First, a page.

As for the question, “Who am I?” the Buddha included it in a list of dead-end questions that lead to “a thicket of views, a wilderness of views, a contortion, a writhing, a fetter of views. Bound by a fetter of views, [you] don’t gain freedom from birth, aging, and death, from sorrow, lamentation, pain, distress, or despair.” In other words, any attempt to answer either of these questions is unskillful karma, blocking the path to true freedom.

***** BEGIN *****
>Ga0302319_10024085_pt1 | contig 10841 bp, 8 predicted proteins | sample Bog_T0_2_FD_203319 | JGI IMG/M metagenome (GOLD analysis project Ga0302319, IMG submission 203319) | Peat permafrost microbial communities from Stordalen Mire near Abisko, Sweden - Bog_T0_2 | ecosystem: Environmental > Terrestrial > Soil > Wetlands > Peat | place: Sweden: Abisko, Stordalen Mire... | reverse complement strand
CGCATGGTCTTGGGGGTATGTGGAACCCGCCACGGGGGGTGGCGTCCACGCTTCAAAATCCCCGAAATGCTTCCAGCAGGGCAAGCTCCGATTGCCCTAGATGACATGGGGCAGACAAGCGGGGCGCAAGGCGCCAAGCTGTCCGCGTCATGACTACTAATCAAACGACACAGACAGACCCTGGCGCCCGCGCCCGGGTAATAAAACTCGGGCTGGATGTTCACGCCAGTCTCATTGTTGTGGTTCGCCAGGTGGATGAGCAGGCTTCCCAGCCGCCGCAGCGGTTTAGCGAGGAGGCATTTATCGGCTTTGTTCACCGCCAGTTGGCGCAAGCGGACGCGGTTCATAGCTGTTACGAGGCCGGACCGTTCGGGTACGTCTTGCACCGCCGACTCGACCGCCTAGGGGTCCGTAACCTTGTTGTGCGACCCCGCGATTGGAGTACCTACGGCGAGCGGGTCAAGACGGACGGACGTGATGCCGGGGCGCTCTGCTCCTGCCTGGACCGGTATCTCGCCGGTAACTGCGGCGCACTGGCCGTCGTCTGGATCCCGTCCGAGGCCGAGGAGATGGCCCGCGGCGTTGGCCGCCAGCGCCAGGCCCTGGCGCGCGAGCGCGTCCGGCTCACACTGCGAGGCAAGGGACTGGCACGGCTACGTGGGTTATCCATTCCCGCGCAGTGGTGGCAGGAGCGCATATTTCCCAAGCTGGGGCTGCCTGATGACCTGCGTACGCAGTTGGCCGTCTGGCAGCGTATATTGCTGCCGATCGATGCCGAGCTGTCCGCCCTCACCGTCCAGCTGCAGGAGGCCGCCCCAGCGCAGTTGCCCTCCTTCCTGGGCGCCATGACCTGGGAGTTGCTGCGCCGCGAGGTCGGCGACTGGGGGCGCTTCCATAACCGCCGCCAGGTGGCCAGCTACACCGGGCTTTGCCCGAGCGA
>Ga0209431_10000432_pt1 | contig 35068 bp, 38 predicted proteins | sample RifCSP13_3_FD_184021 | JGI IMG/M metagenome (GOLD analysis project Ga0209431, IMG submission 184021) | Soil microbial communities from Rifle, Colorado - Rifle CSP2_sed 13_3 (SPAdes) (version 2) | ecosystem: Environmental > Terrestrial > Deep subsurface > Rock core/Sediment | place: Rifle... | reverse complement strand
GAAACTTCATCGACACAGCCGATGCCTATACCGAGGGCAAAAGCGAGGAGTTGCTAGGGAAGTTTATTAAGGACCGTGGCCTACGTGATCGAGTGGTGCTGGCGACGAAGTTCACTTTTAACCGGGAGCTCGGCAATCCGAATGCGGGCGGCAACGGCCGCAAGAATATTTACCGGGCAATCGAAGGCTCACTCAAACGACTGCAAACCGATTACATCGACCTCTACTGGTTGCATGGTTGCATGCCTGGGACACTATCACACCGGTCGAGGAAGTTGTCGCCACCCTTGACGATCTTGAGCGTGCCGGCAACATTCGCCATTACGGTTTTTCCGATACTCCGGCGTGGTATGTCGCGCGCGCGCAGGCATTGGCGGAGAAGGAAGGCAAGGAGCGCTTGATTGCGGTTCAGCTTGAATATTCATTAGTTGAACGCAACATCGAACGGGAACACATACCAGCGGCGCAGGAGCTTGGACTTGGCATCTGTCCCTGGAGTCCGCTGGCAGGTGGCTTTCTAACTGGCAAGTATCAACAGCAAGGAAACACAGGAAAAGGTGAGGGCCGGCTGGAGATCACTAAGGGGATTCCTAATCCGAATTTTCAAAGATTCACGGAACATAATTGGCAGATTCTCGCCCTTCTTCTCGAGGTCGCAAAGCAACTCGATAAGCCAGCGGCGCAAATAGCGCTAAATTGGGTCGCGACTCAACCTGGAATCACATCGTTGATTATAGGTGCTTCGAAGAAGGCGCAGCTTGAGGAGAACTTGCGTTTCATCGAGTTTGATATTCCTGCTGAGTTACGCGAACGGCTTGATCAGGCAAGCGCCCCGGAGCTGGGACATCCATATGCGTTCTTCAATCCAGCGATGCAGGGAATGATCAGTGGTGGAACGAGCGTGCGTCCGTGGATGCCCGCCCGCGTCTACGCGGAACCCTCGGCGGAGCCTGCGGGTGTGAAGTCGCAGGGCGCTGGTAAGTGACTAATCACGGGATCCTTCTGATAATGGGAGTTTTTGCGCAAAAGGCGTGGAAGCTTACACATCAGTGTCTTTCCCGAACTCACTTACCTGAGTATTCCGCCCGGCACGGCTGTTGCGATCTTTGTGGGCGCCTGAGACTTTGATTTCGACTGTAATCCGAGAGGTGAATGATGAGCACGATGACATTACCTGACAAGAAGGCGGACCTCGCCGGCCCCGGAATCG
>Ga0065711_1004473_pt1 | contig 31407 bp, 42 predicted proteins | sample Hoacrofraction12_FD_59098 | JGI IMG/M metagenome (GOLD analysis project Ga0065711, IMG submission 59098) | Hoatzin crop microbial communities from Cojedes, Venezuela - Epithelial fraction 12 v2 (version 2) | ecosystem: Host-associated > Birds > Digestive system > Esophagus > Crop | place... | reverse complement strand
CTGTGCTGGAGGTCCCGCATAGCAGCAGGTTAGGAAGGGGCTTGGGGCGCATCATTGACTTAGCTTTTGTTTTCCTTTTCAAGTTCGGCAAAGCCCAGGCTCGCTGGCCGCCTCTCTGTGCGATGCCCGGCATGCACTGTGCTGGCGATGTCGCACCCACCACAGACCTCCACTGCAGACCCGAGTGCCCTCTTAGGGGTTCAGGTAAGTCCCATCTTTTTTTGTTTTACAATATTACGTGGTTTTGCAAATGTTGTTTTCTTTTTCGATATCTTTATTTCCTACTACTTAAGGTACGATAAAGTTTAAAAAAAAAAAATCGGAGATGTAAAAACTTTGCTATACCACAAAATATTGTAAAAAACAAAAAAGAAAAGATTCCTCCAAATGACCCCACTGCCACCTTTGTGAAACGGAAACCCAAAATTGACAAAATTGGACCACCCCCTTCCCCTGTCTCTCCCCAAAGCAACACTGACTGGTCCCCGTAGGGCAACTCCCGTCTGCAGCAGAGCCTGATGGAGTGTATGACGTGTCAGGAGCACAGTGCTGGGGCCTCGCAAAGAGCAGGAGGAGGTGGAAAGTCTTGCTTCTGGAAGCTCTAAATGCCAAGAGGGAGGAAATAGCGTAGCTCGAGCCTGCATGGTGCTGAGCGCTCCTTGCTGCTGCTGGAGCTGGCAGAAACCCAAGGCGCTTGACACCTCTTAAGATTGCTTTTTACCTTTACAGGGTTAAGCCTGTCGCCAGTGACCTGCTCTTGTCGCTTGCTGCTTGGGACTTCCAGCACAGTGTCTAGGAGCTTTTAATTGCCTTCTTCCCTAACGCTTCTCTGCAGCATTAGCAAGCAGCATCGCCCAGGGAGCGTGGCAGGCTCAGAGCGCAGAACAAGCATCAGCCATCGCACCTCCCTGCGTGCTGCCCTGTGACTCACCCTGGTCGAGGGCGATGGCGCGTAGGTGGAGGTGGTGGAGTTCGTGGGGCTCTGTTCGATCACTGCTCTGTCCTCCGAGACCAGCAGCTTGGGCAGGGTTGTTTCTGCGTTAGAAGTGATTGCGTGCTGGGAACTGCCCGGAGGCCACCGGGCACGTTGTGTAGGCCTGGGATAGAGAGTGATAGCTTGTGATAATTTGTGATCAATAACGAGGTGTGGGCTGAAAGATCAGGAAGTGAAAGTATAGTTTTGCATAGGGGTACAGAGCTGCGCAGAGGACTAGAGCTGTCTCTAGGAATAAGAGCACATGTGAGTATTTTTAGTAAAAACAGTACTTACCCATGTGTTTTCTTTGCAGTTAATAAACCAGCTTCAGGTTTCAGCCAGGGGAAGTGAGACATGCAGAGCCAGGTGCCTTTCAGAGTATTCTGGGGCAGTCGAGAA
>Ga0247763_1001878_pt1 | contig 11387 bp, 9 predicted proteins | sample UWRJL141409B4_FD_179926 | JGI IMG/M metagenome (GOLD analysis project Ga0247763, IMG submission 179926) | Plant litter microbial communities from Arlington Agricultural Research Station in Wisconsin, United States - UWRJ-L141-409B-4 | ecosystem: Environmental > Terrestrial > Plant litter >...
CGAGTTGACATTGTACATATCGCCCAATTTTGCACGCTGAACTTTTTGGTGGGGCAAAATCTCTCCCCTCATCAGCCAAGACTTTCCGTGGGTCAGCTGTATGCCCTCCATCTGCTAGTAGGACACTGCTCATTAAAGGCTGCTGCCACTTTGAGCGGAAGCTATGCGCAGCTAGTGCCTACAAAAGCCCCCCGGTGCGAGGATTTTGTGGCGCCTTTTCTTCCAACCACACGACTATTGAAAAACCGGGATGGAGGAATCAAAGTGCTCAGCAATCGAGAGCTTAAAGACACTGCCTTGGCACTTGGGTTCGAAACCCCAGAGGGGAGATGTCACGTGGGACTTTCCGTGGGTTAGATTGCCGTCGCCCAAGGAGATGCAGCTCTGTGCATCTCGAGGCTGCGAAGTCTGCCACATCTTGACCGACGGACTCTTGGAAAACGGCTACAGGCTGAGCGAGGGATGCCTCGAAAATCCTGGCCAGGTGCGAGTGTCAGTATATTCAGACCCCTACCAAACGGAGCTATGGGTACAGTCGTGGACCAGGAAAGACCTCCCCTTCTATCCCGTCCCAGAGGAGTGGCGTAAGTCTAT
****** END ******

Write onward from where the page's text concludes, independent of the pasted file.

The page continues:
So if the not-self teaching isn’t meant to answer these questions, what question does it answer? A basic one: “What is skillful?” In fact, all of the Buddha’s teachings are direct or indirect answers to this question. His great insight was that all our knowledge and ignorance, all our pleasure and pain, come from our actions, our karma, so the quest for true knowledge and true happiness comes down to a question of skill. In this case, the precise question is: “Is self-identification skillful?” And the answer is: “Only up to a point.” In the areas where you need a healthy sense of self to act skillfully, it’s wise to maintain that sense of self. But eventually, as skillful behavior becomes second nature and you develop more sensitivity, you see that self-identification, even of the most refined sort, is harmful and stressful. You have to let it go.